All The Music: the Megamix

All The Music: the Megamix

Or a clickbait title:

How I became the world’s most prolific DJ, using code.

This week I stumbled across a cool project: All The Music.

Damien Riehl (programmer/copyright attorney) and Noah Rubin (programmer) decided to generate all possible songs with the basic 8 major notes (C4,D4,E4,F4,G4,A4,B4 and C5) with length 12. All these songs have been ‘freely’ released under the ‘Creative Commons’ license. Their goal is to stop copyright claims on melodies.

While watching their excellent TED talk and hearing about the challenges they had to generate these songs, my head instantly made some connections. They generated all songs of length n=12 with k=8 notes, this amounts to a staggering n^k = 8^12 = 68,719,476,736 unique songs.

All these songs are 12 notes long and have their own MIDI file which adds even more overhead. The size of this dataset is huge, 1.2TB compressed using GZIP.

Using a de Bruijn sequence

This is when I got an idea: perhaps we can use a de Bruijn sequence for this?

I’ve blogged about those sequences before, basically it is an optimal way to arrange these N elements into a single sequence so that each and every combination of K-length is present in the sequence.

For example if we have all combinations of 0,1,2 of length 4 the naïve way would be to do it:

0012 (etc)

Instead when creating a de Bruijn we have:


Every possible 4-length combination/permutation is present in this single line (check them!).

What if we could remix every possible 12 note melody into one huge megamix!?

That would mean I’m mathematically the world’s best DJ, remixing almost all existing songs including EVERY song from the All The Music dataset into one song.

Setting to work

I already have some very efficient code to generate these sequences. What if I output the sequence as a single MIDI file?

Because a de Bruijn sequence usually wraps around, if we want to create all n=12 length melodies we’ll need to append the first n-1 notes to the end of the sequence (which I’ve done above as well). This means we’ll need just a single MIDI file with 68,719,476,747 unique notes in it.

This gave me a tiny problem: a MIDI file has a ‘LENGTH’ field stored in just 4-bytes. And 2^32 is only 4,294,967,295. So we’ve hit a technical problem, we can’t fit our remix into a single MIDI file.

To solve this I decided to cut the single song up into a collection of ‘smaller’ more managable songs. In the end I settled on 2052 unique songs that create one huge megamix album. On this album is every single song possible with notes C4,D4,E4,F4,G4,A4,B4 and C5 of length 12. The same as is contained in the ATM’s dataset.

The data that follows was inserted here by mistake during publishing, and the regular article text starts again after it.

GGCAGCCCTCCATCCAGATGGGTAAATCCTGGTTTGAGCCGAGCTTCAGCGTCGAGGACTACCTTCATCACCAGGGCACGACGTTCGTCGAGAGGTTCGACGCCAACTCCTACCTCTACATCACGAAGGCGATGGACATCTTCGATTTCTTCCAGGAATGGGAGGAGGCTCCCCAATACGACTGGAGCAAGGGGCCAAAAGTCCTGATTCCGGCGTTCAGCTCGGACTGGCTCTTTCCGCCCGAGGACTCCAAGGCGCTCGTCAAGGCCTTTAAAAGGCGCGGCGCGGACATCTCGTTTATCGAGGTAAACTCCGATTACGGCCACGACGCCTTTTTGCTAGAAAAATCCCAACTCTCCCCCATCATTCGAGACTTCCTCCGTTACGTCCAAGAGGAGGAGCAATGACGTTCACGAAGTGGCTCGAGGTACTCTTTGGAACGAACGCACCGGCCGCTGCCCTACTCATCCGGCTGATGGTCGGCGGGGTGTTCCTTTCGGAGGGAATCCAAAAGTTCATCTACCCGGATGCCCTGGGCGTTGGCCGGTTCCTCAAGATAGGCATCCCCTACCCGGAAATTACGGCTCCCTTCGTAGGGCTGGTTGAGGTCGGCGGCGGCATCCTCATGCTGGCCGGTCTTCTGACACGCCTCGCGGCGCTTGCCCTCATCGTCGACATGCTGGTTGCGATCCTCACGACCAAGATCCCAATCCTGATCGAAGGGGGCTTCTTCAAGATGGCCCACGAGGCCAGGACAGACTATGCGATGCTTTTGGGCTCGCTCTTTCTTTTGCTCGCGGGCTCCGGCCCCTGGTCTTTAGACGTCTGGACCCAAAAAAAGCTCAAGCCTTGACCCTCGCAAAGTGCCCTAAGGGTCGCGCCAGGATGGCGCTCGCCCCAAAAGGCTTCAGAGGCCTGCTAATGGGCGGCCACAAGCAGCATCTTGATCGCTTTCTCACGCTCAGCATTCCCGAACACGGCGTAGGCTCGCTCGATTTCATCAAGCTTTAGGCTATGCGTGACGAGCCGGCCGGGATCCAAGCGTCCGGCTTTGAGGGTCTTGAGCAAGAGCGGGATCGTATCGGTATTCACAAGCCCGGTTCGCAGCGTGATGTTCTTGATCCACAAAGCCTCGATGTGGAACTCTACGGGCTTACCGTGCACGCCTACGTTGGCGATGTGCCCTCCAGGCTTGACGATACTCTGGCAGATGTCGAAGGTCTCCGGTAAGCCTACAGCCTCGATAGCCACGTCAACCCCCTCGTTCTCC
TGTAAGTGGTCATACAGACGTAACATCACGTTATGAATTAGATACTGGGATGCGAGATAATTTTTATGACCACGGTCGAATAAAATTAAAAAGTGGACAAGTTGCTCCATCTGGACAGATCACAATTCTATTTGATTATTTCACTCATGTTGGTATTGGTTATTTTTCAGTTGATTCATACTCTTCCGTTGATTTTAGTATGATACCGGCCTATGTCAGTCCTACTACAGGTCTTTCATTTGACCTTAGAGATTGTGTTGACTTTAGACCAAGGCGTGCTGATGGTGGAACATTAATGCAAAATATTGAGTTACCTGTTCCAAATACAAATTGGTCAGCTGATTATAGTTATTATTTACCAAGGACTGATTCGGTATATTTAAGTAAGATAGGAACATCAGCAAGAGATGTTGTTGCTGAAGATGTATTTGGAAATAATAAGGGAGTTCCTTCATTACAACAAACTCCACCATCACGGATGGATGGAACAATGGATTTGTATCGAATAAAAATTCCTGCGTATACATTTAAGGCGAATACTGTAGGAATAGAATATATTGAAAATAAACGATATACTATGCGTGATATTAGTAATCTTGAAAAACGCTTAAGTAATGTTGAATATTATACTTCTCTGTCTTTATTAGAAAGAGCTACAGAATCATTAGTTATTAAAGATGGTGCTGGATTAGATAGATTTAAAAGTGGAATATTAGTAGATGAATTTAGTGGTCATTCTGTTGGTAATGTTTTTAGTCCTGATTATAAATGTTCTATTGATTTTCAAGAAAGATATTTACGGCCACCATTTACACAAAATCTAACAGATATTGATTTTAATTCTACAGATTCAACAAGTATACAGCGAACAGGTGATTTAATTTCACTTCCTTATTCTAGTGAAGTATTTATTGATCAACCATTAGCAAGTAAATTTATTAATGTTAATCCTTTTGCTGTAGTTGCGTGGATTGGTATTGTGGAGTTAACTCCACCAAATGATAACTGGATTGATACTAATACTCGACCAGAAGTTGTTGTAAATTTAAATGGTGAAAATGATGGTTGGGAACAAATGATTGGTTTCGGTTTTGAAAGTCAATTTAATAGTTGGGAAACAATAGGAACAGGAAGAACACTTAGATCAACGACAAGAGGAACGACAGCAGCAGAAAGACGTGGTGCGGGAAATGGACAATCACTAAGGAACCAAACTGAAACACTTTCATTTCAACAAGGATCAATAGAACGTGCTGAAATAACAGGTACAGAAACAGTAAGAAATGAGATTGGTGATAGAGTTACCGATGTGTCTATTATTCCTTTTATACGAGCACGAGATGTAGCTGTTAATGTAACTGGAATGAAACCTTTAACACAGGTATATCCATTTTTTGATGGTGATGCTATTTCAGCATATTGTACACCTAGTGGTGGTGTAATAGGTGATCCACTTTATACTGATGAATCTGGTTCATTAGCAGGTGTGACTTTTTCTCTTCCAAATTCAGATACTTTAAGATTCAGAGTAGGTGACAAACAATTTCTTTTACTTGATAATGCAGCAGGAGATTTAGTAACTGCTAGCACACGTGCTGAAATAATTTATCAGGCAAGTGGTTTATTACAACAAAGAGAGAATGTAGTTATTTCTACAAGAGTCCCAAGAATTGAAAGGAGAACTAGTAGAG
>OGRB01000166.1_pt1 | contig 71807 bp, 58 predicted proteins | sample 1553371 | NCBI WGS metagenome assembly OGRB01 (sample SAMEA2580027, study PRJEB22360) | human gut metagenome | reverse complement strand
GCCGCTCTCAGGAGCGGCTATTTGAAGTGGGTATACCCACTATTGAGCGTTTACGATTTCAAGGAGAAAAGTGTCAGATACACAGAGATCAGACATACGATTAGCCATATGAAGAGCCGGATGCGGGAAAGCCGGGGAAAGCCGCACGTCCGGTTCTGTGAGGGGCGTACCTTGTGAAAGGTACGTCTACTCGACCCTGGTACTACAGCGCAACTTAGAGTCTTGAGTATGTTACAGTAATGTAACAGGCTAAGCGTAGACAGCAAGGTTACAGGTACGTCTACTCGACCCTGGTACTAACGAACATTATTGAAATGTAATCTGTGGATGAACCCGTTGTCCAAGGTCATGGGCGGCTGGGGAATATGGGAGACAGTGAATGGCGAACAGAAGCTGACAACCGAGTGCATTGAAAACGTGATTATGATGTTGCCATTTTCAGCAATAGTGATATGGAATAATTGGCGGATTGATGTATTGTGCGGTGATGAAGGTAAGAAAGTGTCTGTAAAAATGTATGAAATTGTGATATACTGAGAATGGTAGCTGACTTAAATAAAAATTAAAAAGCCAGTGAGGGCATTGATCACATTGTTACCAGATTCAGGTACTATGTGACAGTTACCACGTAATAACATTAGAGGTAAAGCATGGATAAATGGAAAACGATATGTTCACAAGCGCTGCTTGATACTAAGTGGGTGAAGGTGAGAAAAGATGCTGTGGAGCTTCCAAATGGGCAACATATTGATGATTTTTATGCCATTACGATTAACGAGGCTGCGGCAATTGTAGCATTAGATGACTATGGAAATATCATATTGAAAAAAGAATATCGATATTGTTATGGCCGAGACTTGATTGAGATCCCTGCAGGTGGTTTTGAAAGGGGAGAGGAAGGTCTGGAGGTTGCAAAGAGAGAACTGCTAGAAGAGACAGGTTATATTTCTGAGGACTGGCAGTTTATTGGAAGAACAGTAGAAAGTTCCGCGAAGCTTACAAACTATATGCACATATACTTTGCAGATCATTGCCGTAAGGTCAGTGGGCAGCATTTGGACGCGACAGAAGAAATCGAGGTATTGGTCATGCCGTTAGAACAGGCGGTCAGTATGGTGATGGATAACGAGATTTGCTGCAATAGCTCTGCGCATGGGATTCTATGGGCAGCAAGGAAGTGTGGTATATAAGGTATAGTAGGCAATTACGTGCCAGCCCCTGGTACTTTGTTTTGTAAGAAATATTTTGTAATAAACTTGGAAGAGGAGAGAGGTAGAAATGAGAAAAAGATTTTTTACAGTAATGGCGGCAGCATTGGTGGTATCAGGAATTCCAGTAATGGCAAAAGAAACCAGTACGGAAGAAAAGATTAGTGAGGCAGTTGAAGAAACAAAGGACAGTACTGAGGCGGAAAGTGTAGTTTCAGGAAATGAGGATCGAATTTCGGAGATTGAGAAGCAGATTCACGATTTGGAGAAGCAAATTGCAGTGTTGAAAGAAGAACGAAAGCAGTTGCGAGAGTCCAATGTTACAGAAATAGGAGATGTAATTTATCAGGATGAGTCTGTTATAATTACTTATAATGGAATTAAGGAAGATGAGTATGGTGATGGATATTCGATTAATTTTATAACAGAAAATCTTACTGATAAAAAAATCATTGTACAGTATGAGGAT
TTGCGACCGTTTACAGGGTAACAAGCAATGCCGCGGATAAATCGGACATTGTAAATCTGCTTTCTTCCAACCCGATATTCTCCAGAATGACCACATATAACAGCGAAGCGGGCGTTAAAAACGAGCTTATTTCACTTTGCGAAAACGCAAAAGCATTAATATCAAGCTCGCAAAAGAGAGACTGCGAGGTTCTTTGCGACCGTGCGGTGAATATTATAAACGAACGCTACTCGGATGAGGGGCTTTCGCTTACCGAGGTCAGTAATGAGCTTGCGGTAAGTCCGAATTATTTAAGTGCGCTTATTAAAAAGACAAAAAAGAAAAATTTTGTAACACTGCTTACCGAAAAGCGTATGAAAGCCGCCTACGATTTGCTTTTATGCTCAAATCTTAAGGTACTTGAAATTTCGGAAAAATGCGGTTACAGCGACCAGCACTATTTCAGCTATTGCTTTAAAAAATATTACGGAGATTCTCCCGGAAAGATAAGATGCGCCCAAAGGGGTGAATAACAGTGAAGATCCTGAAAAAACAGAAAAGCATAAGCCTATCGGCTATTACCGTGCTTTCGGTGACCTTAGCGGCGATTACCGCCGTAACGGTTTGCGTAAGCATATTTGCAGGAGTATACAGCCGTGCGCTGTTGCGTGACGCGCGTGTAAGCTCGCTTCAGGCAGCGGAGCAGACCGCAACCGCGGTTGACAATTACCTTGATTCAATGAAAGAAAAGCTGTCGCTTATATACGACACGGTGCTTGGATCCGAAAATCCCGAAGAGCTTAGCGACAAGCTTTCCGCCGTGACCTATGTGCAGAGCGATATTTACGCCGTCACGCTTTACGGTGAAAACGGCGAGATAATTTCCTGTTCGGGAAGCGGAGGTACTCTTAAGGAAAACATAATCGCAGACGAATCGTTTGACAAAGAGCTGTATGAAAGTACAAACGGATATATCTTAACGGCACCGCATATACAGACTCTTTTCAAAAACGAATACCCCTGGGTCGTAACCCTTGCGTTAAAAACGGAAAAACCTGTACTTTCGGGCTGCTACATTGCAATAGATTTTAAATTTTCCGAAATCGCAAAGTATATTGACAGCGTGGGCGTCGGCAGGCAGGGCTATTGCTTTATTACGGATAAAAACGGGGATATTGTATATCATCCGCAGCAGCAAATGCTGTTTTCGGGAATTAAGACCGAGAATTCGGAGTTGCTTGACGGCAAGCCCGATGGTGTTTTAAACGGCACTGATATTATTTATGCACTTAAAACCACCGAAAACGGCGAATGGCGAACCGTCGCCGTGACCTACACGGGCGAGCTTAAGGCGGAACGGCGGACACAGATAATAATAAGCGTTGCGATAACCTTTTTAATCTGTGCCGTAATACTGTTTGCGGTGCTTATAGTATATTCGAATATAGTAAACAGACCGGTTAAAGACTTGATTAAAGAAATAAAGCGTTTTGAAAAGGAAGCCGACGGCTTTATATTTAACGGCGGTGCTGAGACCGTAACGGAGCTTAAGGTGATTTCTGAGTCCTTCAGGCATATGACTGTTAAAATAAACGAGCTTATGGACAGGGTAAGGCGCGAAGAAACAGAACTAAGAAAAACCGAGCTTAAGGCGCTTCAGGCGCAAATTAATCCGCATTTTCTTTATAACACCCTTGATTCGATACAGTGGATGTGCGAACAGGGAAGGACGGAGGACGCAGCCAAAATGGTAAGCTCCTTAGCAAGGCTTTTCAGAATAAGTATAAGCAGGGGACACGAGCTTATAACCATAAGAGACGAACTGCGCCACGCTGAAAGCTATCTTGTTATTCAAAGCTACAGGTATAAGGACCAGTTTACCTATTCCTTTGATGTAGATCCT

When breaking up a de Bruijn sequence, each new song has to repeat the final n-1 notes of the previous song, that way each melody is contained in full. For example if we split the above sequence into two parts we’ll need to do:

Song 1: 000012200210002212021211212222011221022211012
Song 2: [012]101001011112001102111002012010202202[000]

This results in the following:

  • 1 remix album: debruijn8-12.tar
  • Size: 16.735.957.504 bytes (16,75 GB on disk)


  • 2052 GZIP-ed MIDI songs
  • 2051 songs with a 33,500,000 note melody
  • 1 song with a 10,999,308 note melody

Really? Every song?

Let’s listen to some songs that are in the dataset (somewhere):

Example 1, Twinkle Twinkle:

Example 2, Jingle Bells:

Example 3, Can You Feel The Love Tonight.

All possible 12 note melodies are in the remix.

Is this better?

This got me thinking, why didn’t Damien and Noah go for this approach? It is much smaller and faster to generate (in a single morning).

So I turned to Twitter and asked Damien Riehl! And sure enough: his answer makes total sense:

We had initially considered a “de Bruijn” sequence. But if we were to use a single file, that would have down sides:

  • If someone infringes our work, it would only be a tiny percentage (0.0000000001%?) of the “work” — so someone would argue “fair use”

  • Same idea with others incorporating ATM works in theirs (“tiny percentage”)

So our technical/legal design is “One MIDI file per melody” — which I think is a legal feature, not a bug. 🙂

Of course I should have known there was a valid reason. He encouraged me to continue though and so I generated my own de Bruijn album. Now I can say I’ve officially remixed 68,719,476,736 songs. Is there like a Guiness Book of World Records entry for me now?

If you’re curious what this remix sounds like, here is a snippet:

It was a fun exercise! I really love de Bruijn sequences and learned a lot about streaming GZIP/File API’s to easily store everything (generating the sequence first isn’t an option).

The album is, for now, only stored on my hard disk, but I’m working with Damien to get the songs added to their ATM collection on the Internet Archive.

Oh, and you can’t have a remix album without a proper album cover:

de Bruijn album cover